The Autistics who are just a little older
Look at their elders for guidance and support
We let them know they do have value
They are learning about their rights
Facing stigma with courage and resolve

Young Autistics making me happy
Being who they are, showing the world
That they define what is normal
How they learn
What they like

Being their own amazing Autistic selves

Young Autistics make me happy
When they fight to prove their worth
Even though they already are worthy
Just for being part of the humankind

They learn how to communicate
In a way neurotypicals can understand
They show us the brilliant minds
Shield by bigotry, assumptions and lack of imagination
Young Autistics as mentors for change

From the very young
To the ones in their early teens
Young Autistics make me happy
And their families make me smile too

Positive approaches honoring Autistics
Positive self-image, fostering acceptance
Positive attitude, self-advocacy
Positive views for a successful future

PosAutivity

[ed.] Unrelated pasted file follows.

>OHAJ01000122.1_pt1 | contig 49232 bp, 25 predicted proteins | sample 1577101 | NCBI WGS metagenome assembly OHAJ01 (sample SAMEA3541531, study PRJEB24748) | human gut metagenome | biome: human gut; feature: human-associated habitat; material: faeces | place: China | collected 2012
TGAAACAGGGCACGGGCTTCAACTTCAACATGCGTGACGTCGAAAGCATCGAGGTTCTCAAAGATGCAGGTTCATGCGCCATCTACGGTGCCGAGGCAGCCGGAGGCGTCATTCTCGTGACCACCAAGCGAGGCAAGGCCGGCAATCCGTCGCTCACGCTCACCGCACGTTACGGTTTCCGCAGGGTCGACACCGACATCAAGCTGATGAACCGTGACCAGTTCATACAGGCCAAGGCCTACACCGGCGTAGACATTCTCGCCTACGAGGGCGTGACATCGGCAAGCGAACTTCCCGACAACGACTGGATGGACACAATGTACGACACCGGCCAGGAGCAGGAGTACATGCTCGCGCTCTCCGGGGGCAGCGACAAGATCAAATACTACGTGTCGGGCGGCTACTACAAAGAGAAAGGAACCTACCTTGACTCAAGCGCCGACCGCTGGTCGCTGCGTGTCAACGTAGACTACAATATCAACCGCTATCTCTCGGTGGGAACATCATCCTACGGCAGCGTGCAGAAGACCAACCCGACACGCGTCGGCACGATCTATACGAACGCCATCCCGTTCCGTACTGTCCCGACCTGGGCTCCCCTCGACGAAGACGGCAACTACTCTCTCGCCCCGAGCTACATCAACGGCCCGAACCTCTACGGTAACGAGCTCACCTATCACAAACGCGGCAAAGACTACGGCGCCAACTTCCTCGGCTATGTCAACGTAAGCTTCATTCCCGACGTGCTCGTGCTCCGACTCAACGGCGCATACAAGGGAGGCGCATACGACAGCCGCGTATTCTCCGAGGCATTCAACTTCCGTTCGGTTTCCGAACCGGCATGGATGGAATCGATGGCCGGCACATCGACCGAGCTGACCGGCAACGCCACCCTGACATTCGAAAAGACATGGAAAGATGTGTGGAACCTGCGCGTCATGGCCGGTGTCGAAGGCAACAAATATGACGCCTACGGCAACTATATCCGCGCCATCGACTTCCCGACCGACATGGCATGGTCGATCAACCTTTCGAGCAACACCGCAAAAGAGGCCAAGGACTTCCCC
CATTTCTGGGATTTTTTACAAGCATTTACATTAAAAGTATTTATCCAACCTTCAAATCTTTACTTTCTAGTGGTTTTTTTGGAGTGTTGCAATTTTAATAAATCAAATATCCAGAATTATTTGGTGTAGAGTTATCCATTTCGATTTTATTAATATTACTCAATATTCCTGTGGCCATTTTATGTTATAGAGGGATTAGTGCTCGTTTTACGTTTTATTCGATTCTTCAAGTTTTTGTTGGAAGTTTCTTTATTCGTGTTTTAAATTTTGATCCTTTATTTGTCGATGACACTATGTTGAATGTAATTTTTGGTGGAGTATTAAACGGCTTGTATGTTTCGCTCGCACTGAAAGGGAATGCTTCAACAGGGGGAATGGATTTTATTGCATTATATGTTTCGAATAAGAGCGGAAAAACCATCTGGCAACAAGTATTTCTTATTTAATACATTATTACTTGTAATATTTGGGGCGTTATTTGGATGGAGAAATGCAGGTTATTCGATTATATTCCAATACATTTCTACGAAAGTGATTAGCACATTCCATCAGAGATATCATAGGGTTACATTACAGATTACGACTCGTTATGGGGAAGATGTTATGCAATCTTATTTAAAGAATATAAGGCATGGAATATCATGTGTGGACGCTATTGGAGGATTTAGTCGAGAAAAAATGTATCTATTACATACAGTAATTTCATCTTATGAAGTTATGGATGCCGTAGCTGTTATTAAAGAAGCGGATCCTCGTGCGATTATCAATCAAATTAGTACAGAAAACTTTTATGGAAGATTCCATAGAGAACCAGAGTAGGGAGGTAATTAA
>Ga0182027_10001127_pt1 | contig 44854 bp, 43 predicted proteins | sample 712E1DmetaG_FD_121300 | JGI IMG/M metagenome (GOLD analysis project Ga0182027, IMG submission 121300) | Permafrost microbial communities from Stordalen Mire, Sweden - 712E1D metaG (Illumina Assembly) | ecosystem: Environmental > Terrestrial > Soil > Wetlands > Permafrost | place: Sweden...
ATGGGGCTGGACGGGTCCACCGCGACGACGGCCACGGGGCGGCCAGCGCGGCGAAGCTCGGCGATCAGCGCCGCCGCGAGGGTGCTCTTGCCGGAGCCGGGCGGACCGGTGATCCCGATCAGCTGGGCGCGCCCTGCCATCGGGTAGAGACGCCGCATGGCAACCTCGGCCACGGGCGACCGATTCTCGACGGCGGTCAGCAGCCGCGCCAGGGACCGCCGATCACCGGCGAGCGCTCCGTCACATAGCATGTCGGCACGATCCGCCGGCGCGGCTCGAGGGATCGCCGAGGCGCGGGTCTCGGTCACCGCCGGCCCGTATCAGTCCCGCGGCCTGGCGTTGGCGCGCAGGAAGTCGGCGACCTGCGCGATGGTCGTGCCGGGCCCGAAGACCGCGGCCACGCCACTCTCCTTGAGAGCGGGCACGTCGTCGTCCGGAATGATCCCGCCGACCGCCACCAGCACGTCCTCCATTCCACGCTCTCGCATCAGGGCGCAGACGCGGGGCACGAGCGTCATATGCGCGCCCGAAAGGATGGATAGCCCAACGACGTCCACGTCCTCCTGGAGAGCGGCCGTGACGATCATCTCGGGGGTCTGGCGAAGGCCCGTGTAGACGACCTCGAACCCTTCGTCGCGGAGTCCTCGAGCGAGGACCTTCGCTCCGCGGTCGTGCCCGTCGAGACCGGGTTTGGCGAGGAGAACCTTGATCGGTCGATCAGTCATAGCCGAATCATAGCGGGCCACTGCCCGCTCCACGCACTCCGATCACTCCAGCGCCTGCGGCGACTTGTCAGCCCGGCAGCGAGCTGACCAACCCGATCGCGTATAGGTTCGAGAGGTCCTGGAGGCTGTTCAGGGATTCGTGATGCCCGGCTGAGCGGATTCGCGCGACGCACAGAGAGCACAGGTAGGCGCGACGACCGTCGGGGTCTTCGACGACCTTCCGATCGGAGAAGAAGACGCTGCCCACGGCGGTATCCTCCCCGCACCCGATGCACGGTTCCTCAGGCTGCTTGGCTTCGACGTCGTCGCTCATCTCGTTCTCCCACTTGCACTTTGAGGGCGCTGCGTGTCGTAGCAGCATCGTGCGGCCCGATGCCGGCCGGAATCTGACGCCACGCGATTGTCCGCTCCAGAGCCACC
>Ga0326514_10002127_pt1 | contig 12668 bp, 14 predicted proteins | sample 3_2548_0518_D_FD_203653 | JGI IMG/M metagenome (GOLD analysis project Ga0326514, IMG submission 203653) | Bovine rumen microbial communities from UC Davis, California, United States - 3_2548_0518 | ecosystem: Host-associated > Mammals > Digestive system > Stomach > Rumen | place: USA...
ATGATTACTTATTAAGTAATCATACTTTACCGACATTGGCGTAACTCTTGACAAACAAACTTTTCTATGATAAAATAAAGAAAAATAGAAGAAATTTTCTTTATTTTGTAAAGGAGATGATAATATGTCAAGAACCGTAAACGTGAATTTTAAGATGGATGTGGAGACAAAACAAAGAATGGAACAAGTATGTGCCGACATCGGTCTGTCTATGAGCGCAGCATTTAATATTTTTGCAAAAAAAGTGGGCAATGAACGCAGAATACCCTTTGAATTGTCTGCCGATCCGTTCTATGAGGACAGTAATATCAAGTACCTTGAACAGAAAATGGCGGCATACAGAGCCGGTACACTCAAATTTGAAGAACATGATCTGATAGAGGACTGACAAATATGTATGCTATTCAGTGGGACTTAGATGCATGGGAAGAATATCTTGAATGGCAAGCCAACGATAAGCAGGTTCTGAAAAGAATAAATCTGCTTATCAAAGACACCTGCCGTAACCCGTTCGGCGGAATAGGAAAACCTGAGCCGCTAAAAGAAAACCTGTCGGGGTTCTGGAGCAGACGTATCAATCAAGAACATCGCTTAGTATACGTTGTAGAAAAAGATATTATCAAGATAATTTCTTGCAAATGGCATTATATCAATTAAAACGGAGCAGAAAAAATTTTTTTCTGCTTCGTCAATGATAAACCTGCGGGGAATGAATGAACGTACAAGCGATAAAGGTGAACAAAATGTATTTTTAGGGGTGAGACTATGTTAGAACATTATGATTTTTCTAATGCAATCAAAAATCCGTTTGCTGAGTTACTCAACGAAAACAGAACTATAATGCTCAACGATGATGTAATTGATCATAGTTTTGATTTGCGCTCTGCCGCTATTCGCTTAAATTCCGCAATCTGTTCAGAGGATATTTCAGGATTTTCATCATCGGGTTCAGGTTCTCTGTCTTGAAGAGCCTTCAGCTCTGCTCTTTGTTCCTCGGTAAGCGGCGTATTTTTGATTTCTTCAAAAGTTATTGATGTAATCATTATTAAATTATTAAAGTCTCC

Young Autistics making me happy
When they show Autistic pride
Shrugging away old assumptions
Showing the reality of Autistic lives

PosAutivity

No more self-loathing
No more silencing
Ready for the fight
Taking back their rights

Being Autistic happy
Living Autistic lives
Positive views, positive future
Positive
Autistic

PosAutive

Copyright 2014 by Amy Sequenzia

- See more at: http://ollibean.com/2014/04/30/young-autistics-autismpositivity2014/#sthash.8HZVvC1V.dpuf

This poem is for my young friends: Evie, Ty, Max, Fallon, Mu, Jack, Emma, H., Philip, Oliver, Brooke, Henry, Miri, Cody, MissG, MasterL, and many others I cannot name here but I know are going to grow up to change the conversation. You make me very happy!